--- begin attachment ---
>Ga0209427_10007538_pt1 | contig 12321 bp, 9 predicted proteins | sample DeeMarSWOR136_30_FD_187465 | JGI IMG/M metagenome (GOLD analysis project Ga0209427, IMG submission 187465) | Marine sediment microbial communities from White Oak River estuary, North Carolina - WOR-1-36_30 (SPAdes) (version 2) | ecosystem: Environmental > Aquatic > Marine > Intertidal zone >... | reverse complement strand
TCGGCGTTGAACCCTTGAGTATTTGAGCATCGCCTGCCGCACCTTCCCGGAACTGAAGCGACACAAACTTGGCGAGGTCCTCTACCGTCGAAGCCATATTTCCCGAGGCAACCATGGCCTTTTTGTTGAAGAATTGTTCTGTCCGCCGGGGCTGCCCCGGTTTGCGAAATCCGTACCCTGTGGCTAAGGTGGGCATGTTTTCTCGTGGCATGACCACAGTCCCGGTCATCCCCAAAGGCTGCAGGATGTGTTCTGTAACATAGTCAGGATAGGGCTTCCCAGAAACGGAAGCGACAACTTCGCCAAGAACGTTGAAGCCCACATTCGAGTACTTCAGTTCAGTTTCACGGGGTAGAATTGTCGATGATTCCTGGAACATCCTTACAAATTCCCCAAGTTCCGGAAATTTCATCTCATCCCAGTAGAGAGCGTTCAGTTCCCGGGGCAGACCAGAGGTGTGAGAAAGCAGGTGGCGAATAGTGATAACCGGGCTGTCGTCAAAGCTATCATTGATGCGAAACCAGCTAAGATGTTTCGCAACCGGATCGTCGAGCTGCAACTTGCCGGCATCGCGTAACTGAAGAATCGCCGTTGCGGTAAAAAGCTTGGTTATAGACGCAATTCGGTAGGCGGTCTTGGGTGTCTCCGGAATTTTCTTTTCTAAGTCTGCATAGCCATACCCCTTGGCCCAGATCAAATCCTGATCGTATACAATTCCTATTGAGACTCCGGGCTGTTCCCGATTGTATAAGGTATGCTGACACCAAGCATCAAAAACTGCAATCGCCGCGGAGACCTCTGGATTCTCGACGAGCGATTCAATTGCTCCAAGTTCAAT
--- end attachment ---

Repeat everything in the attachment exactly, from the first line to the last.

>Ga0209427_10007538_pt1 | contig 12321 bp, 9 predicted proteins | sample DeeMarSWOR136_30_FD_187465 | JGI IMG/M metagenome (GOLD analysis project Ga0209427, IMG submission 187465) | Marine sediment microbial communities from White Oak River estuary, North Carolina - WOR-1-36_30 (SPAdes) (version 2) | ecosystem: Environmental > Aquatic > Marine > Intertidal zone >... | reverse complement strand
TCGGCGTTGAACCCTTGAGTATTTGAGCATCGCCTGCCGCACCTTCCCGGAACTGAAGCGACACAAACTTGGCGAGGTCCTCTACCGTCGAAGCCATATTTCCCGAGGCAACCATGGCCTTTTTGTTGAAGAATTGTTCTGTCCGCCGGGGCTGCCCCGGTTTGCGAAATCCGTACCCTGTGGCTAAGGTGGGCATGTTTTCTCGTGGCATGACCACAGTCCCGGTCATCCCCAAAGGCTGCAGGATGTGTTCTGTAACATAGTCAGGATAGGGCTTCCCAGAAACGGAAGCGACAACTTCGCCAAGAACGTTGAAGCCCACATTCGAGTACTTCAGTTCAGTTTCACGGGGTAGAATTGTCGATGATTCCTGGAACATCCTTACAAATTCCCCAAGTTCCGGAAATTTCATCTCATCCCAGTAGAGAGCGTTCAGTTCCCGGGGCAGACCAGAGGTGTGAGAAAGCAGGTGGCGAATAGTGATAACCGGGCTGTCGTCAAAGCTATCATTGATGCGAAACCAGCTAAGATGTTTCGCAACCGGATCGTCGAGCTGCAACTTGCCGGCATCGCGTAACTGAAGAATCGCCGTTGCGGTAAAAAGCTTGGTTATAGACGCAATTCGGTAGGCGGTCTTGGGTGTCTCCGGAATTTTCTTTTCTAAGTCTGCATAGCCATACCCCTTGGCCCAGATCAAATCCTGATCGTATACAATTCCTATTGAGACTCCGGGCTGTTCCCGATTGTATAAGGTATGCTGACACCAAGCATCAAAAACTGCAATCGCCGCGGAGACCTCTGGATTCTCGACGAGCGATTCAATTGCTCCAAGTTCAAT